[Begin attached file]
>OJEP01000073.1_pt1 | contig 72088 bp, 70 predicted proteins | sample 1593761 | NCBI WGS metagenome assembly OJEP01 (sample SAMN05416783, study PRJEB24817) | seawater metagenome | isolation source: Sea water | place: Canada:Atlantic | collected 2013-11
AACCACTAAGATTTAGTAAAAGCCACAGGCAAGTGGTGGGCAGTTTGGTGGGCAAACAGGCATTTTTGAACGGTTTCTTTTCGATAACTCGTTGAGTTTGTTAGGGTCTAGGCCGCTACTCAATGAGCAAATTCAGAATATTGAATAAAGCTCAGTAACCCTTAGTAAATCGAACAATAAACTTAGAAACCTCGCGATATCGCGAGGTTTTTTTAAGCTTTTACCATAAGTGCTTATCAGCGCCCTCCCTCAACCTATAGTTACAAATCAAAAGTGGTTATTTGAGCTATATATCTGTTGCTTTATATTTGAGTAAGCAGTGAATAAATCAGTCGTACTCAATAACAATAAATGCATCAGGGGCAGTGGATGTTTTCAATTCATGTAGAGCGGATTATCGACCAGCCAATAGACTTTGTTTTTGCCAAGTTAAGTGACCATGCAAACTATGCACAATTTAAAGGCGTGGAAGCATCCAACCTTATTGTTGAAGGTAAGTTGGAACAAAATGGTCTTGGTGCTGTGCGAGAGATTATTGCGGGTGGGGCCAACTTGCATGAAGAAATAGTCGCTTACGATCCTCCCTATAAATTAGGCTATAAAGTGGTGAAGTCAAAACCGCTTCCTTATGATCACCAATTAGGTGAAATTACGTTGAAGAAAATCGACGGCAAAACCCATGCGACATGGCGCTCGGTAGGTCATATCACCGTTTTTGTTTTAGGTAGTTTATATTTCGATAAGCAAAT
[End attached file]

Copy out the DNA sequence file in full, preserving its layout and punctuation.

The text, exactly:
>OJEP01000073.1_pt1 | contig 72088 bp, 70 predicted proteins | sample 1593761 | NCBI WGS metagenome assembly OJEP01 (sample SAMN05416783, study PRJEB24817) | seawater metagenome | isolation source: Sea water | place: Canada:Atlantic | collected 2013-11
AACCACTAAGATTTAGTAAAAGCCACAGGCAAGTGGTGGGCAGTTTGGTGGGCAAACAGGCATTTTTGAACGGTTTCTTTTCGATAACTCGTTGAGTTTGTTAGGGTCTAGGCCGCTACTCAATGAGCAAATTCAGAATATTGAATAAAGCTCAGTAACCCTTAGTAAATCGAACAATAAACTTAGAAACCTCGCGATATCGCGAGGTTTTTTTAAGCTTTTACCATAAGTGCTTATCAGCGCCCTCCCTCAACCTATAGTTACAAATCAAAAGTGGTTATTTGAGCTATATATCTGTTGCTTTATATTTGAGTAAGCAGTGAATAAATCAGTCGTACTCAATAACAATAAATGCATCAGGGGCAGTGGATGTTTTCAATTCATGTAGAGCGGATTATCGACCAGCCAATAGACTTTGTTTTTGCCAAGTTAAGTGACCATGCAAACTATGCACAATTTAAAGGCGTGGAAGCATCCAACCTTATTGTTGAAGGTAAGTTGGAACAAAATGGTCTTGGTGCTGTGCGAGAGATTATTGCGGGTGGGGCCAACTTGCATGAAGAAATAGTCGCTTACGATCCTCCCTATAAATTAGGCTATAAAGTGGTGAAGTCAAAACCGCTTCCTTATGATCACCAATTAGGTGAAATTACGTTGAAGAAAATCGACGGCAAAACCCATGCGACATGGCGCTCGGTAGGTCATATCACCGTTTTTGTTTTAGGTAGTTTATATTTCGATAAGCAAAT